Eugene priest takes stand in his own defense, denies paying teen for sex
Eugene priest Daniel MacKay took the stand in his own defense Wednesday and forcefully denied ever trying to pay for sex with a teenage prostitute.
He answered with a firm “no” or “absolutely not” each time he was directly asked about specific allegations he faces.
MacKay, 42, is charged with four misdemeanor counts of prostitution for a series of meetings he allegedly had last year with a 17-year-old girl who advertised prostitution services online. He told the four-woman, two-man jury in his trial that the allegations are untrue, and that his interactions with the teenager had nothing to do with sex.
“I responded to her as a person who needed charity and guidance,” MacKay said.
He told jurors that he first met the girl last August, when she asked him for money after approaching him outside a convenience store in the Whiteaker neighborhood where MacKay lives and works.
MacKay testified that the teenager appeared poor and homeless, and that she mentioned during her first conversation with him an interest in attending Lane Community College.
MacKay, who in addition to serving as a priest at St. John the Wonderworker Orthodox Church taught English classes at LCC and Northwest Christian University, said he gave the girl his phone number because he was willing to help her enroll in college.
“I thought I could be a resource for her,” he said.
MacKay testified that he subsequently gave the girl money several more times, and he once rented her a motel room because she needed a place to stay.
In testimony on Friday and Monday, the alleged victim in the case said MacKay had paid her in exchange for various sex acts on four occasions last year, including once in the room MacKay rented for her.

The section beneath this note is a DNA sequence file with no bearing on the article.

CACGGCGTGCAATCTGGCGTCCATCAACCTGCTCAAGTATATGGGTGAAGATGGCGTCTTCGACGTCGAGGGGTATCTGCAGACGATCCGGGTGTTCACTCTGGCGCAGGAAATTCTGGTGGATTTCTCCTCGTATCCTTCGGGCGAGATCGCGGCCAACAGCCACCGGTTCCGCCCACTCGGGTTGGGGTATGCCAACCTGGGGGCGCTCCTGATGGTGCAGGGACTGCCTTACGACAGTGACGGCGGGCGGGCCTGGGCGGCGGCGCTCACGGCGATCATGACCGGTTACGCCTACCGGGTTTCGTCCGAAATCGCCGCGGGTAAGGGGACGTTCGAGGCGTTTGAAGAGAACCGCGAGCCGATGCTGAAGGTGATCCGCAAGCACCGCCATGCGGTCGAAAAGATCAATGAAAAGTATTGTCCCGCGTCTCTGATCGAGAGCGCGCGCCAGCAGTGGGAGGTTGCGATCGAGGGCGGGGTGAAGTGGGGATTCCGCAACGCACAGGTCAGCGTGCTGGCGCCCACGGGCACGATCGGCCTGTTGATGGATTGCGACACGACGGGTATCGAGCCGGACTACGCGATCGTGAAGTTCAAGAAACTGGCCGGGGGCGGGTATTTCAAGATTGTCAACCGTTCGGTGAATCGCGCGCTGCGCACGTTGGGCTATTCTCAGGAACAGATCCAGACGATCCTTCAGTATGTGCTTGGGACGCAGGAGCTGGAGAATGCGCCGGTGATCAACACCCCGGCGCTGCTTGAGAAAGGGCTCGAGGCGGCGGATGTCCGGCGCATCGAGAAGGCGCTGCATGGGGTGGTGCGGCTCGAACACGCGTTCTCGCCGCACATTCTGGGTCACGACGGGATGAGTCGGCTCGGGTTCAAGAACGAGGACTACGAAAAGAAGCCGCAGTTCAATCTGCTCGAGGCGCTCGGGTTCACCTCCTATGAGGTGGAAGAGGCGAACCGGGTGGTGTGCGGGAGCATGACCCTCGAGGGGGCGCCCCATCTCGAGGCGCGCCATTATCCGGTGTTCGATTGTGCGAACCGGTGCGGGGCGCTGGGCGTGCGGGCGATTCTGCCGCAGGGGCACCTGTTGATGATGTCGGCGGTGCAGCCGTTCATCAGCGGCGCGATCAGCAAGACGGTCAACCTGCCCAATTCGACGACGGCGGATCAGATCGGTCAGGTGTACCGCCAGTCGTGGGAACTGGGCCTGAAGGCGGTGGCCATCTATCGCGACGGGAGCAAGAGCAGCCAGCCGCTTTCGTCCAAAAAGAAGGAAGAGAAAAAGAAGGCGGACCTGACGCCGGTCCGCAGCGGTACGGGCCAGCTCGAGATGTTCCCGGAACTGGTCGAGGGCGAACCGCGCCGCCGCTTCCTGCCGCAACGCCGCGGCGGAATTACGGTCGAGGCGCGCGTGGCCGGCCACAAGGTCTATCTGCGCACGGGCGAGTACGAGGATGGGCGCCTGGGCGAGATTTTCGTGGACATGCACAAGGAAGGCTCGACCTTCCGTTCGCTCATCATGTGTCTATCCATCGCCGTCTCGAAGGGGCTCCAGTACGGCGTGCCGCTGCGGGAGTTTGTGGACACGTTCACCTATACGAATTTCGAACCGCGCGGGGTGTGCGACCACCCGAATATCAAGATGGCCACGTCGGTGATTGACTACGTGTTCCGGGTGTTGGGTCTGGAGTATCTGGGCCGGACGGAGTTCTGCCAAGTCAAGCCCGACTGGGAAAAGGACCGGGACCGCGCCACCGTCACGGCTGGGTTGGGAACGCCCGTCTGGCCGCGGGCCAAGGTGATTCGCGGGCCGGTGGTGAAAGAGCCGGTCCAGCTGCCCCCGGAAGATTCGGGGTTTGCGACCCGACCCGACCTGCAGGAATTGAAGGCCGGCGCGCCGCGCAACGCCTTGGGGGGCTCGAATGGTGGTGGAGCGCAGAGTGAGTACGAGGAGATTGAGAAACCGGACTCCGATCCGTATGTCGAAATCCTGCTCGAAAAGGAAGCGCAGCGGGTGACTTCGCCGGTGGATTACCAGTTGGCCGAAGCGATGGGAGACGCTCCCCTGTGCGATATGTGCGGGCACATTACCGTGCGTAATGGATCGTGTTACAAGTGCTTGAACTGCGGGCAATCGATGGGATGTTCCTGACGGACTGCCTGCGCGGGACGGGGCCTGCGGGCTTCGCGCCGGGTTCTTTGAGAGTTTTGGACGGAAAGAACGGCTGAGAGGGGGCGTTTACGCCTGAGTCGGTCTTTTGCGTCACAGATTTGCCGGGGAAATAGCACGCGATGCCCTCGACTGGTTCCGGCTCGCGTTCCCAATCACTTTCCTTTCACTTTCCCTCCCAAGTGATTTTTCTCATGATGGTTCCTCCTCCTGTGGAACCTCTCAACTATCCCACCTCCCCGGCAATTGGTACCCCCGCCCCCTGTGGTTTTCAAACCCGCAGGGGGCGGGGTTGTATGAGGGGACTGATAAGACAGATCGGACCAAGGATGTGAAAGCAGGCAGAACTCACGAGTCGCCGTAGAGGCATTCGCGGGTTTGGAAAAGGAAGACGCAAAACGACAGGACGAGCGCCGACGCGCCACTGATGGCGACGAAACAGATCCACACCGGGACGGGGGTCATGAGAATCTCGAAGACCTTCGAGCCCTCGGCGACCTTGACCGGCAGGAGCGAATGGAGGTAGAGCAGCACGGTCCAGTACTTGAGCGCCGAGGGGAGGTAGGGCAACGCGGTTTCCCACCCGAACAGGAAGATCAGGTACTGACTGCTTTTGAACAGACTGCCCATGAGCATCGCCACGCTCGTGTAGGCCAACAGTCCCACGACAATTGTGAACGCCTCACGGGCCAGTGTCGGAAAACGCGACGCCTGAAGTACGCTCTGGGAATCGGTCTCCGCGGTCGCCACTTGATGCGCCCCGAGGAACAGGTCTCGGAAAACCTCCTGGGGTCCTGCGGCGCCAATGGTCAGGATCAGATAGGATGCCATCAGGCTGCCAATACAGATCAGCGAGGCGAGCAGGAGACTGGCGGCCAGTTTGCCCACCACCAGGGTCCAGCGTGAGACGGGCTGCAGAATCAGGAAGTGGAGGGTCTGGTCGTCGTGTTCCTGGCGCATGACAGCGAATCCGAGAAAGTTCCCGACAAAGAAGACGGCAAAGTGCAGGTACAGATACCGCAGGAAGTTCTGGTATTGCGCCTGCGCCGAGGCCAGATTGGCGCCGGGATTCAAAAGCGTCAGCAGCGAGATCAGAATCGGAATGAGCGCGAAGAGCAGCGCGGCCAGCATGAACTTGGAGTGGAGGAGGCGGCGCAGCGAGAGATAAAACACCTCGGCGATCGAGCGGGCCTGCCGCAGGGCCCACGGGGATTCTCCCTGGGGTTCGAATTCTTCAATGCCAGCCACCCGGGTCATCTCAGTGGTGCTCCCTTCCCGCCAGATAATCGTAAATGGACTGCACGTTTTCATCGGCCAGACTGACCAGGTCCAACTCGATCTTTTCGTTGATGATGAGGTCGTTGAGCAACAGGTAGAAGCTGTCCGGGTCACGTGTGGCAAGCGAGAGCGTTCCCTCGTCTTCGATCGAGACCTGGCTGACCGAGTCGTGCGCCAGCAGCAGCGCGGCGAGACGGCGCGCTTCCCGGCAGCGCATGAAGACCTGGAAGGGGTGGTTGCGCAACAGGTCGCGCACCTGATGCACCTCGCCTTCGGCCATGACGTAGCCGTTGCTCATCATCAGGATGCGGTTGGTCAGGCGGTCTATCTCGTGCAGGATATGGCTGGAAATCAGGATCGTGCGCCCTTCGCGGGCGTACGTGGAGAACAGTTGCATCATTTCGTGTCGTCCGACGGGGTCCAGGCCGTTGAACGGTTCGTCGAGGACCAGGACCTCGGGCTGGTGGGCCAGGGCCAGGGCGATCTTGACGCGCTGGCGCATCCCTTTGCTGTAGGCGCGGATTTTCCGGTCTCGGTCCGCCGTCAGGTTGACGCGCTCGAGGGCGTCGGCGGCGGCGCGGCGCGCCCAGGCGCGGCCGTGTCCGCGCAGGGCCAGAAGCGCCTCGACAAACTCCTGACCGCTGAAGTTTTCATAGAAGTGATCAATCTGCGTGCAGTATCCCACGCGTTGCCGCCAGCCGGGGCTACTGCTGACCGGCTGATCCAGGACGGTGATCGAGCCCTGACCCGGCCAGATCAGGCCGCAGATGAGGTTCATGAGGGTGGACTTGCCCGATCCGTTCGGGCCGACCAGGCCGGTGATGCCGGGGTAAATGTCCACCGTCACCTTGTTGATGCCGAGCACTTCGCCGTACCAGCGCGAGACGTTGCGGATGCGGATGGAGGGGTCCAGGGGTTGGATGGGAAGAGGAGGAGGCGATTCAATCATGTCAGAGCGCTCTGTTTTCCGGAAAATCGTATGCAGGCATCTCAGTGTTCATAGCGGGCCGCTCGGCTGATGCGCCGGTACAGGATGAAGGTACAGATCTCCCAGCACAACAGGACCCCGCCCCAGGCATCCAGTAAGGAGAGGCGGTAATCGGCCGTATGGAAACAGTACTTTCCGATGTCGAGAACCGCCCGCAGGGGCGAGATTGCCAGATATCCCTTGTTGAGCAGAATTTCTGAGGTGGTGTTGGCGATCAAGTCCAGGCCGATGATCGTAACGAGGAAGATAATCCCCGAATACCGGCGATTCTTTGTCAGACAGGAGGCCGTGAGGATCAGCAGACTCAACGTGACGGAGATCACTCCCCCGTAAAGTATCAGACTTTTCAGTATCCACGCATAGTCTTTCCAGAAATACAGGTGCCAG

She admitted on the witness stand that her trial testimony differed from what she told a grand jury that indicted MacKay last October. The girl said she was high on drugs when she appeared before the grand jury.
Before the state rested its case on Wednesday morning, prosecutor JoAnn Miller announced that she was dismissing five of the nine charges against MacKay. Dropped were four counts of endangering the welfare of a minor and one count of sexual misconduct. That leaves MacKay facing only the four prostitution charges.
Miller said her reason for dismissing the other charges stemmed from the alleged victim’s inability to “articulate” that MacKay knew she was younger than 18.
MacKay testified that the girl had told him she was 21. He denied having ever visited the online classified website where the teenager had posted prostitution advertisements.
MacKay and the girl exchanged text messages on a number of occasions, and authorities assert that messages in which MacKay spoke of wanting an “appointment” with the teenager indicate that he was referring to setting up a prostitution date.
“Do you understand how your text could be read to infer that you wanted a prostitution date with her in a motel room?” defense attorney Terri Wood asked her client on direct examination.
MacKay said he did understand but that he “was not meaning that at all. I meant that I wanted a chance to talk to her.”
Before MacKay’s trial began last week, prosecutors dismissed the lone felony — attempted use of a minor in the commission of a controlled substance offense — listed in the indictment. They also dismissed a prostitution charge that the girl faced, so she could testify against MacKay without incriminating herself.
The Register-Guard typically does not identify alleged crime victims.
MacKay has served as a priest at the Whiteaker neighborhood church since 2011. After his arrest, the Western American Diocese of the Serbian Orthodox Church announced it had suspended him from church duties pending the outcome of his criminal case and a separate investigation being conducted by church officials.
In addition to questioning her own client, Wood on Wednesday called character witnesses to testify on MacKay’s behalf. The priest’s wife, Nancy MacKay, said she has never had concerns about her husband’s fidelity and that she was aware that he had been helping a young, homeless woman last year during the same period in which the alleged crimes occurred.
Another witness, University of Oregon professor and associate dean Karen Ford, testified that she does “think (MacKay) is a truthful person” who has a strong marriage. Ford, who does not attend MacKay’s church, said she met MacKay when he enrolled in a doctoral program for English at the UO in 2001.
MacKay’s trial is expected to wrap up on Thursday.